EB, JZ and I went to see "Hancock" last night. Of the 4 summer would-be-blockbusters I saw this year (that Hulk, that Indiana Jones, "Wanted", and Hancock) it was pretty clearly my favorite. The juxtaposition of the "shiftless" black male type with the "superpowered being" worked really well... I guess they have that sense of "other" and alienation in common. (Pro-spin: he's then an invulnerable, superstrong guy who can fly. Con-spin: who whitey than talks into putting himself in jail.)
|buddy icon from the offical site sort of gets it
Lately I've noticed how strongly I respond to the portrayal of flight in games and movies. Sometimes to JZ's annoyance, like when I'd give up the mission in Earth Defense Force 2017 and just fly the helicopter around (theoretically to use its missiles, but it was a habit I continued even after our handheld weapons were dwarfing its firepower.) Or in GTA4, getting the "helitour" unlocked so I can 'jack copters and soar through Times Square at night was my #1 priority.
It reminds me of this exchange, I think from a non-fiction writing class at Tufts. circa 1995 or so:
"I wish I could fly..."...that was such a very good response to my probably-deliberately-provactively-random wistfulness.
"...I wish you could fly too."
Anyway, back to Hancock. EB + JZ saw more of the "surprises" blatantly telegraphed than I did, saw the twists coming a mile away. My mom was always better than me at that too. I guess I take too much at face value. And I know various comics have done the whole "ordinary guy with powers" thing, and at times the plot gets a little strained and convoluted with some strong human elements.
Over all I thought it was a great flick...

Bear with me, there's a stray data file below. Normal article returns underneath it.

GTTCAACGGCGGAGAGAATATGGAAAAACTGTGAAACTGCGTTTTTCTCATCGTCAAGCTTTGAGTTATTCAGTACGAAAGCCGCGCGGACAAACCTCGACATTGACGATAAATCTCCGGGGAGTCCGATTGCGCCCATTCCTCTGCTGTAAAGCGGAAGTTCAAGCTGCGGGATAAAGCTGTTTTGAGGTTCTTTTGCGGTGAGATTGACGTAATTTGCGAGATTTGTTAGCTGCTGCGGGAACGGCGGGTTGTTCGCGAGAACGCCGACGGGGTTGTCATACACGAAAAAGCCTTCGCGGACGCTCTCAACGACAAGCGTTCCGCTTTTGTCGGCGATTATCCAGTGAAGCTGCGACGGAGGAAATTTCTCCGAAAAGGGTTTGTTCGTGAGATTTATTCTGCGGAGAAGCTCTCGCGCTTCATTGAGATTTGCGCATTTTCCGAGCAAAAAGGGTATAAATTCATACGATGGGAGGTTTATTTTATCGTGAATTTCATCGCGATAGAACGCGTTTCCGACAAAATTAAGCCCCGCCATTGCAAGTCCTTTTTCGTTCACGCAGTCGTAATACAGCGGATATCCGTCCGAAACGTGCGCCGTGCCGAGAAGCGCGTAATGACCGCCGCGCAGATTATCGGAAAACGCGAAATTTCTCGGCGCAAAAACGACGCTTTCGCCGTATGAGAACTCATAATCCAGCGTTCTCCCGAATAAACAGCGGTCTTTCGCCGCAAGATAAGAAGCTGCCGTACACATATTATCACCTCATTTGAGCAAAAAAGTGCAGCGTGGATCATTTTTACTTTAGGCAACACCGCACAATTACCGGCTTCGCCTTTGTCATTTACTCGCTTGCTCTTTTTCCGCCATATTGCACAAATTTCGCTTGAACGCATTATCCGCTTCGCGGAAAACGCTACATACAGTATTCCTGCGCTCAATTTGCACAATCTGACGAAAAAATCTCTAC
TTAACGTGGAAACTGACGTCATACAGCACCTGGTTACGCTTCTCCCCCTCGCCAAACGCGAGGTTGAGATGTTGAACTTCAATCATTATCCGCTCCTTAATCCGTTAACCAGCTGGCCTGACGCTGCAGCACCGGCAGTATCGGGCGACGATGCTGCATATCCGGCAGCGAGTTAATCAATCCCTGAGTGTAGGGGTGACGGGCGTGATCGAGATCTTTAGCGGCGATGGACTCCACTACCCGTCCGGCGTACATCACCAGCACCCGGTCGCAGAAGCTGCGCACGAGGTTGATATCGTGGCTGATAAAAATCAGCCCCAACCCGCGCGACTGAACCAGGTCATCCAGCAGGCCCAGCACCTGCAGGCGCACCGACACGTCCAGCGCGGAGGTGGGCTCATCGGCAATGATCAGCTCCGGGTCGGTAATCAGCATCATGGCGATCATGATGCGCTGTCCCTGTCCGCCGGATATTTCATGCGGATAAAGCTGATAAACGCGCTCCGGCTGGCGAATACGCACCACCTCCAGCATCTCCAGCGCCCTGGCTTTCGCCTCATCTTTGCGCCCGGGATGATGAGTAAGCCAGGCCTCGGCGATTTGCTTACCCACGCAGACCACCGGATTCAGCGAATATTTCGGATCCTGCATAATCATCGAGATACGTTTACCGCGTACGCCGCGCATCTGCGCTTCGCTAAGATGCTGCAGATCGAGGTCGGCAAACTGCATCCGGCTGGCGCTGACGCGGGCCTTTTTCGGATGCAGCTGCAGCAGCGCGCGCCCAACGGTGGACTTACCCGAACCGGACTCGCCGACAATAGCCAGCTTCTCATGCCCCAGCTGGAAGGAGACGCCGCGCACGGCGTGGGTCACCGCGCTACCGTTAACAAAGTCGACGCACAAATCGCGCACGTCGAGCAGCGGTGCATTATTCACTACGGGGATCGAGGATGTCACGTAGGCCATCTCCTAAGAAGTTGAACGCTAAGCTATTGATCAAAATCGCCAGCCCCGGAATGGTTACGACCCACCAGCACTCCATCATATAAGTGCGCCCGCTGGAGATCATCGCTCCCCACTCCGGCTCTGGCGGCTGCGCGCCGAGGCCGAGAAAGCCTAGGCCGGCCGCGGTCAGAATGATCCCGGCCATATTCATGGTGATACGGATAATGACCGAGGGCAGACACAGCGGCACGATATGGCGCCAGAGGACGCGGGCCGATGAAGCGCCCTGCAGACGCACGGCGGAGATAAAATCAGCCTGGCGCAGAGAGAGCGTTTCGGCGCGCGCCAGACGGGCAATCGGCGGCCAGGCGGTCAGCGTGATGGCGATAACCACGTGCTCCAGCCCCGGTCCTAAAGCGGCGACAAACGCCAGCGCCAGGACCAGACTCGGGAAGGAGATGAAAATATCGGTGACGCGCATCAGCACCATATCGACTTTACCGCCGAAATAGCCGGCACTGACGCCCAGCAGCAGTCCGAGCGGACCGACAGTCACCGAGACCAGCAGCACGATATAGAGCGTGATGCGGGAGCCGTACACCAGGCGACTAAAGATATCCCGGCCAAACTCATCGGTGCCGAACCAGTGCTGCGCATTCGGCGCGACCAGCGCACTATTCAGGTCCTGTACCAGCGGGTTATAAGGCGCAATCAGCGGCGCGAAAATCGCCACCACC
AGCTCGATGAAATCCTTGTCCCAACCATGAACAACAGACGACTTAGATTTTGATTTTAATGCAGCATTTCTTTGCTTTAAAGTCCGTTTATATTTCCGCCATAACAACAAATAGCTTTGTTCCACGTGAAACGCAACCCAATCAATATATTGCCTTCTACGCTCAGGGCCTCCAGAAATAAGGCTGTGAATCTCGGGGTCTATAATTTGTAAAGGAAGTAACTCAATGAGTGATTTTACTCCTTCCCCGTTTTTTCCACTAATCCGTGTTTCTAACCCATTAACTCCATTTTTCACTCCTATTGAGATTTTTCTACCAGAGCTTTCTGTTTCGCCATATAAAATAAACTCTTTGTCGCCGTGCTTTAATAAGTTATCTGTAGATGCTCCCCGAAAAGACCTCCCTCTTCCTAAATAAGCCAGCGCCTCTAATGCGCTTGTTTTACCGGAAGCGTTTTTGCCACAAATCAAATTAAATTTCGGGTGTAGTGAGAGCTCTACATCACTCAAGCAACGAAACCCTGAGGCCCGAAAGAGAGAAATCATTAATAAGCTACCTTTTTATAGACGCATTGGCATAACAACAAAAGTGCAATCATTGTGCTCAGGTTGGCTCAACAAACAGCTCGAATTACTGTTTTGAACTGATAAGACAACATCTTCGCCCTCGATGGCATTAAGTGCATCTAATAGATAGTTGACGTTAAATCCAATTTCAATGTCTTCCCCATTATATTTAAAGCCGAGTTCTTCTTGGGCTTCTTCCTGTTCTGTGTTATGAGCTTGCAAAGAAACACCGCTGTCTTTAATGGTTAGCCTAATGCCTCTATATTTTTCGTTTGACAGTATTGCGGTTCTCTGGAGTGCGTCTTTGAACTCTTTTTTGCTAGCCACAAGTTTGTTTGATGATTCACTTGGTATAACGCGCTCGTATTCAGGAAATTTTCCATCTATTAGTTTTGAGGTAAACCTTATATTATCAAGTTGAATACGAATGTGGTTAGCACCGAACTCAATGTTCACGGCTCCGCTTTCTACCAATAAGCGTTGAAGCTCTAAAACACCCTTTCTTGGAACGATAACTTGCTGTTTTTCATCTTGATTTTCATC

Related Article of the Moment
Slate on movie criticism and boxoffice performance. The upshot: while critics might seem a bit out of touch, with their ratings largely unrelated to box-office performance, it feels like that performance is mostly a factor of how many screens the movie opens on. If you look at the per-screen results, the unwashed masses and the critics are in better alignment.
Nice idea from the article:
If I were a publisher, though, I'd hire the best critic I could find and have him or her write two reviews: a short one, to be printed the day or week the movie opens and that gives away little of the plot but tells readers whether it's good or bad (the service aspect); and a longer, more in-depth review that discusses the entire film, to be posted online (the critical aspect). Then I'd put a message board beneath the in-depth review and sit back. Most people don't want to hear about a movie before they've seen it but would love to discuss it afterward. Boy, would they ever.That reminds me of some of the subjective and long-term perspective that "New Gaming Journalism" is aiming for.
iPhone... "dead strips", boo. Free replacement from Apple Store despite being EXACTLY 1 year... yay! *Everything* synching - double yay!
So sick of slow websites where I can view source and see everything is pretty much loaded, but nothing shows because of offsite includes.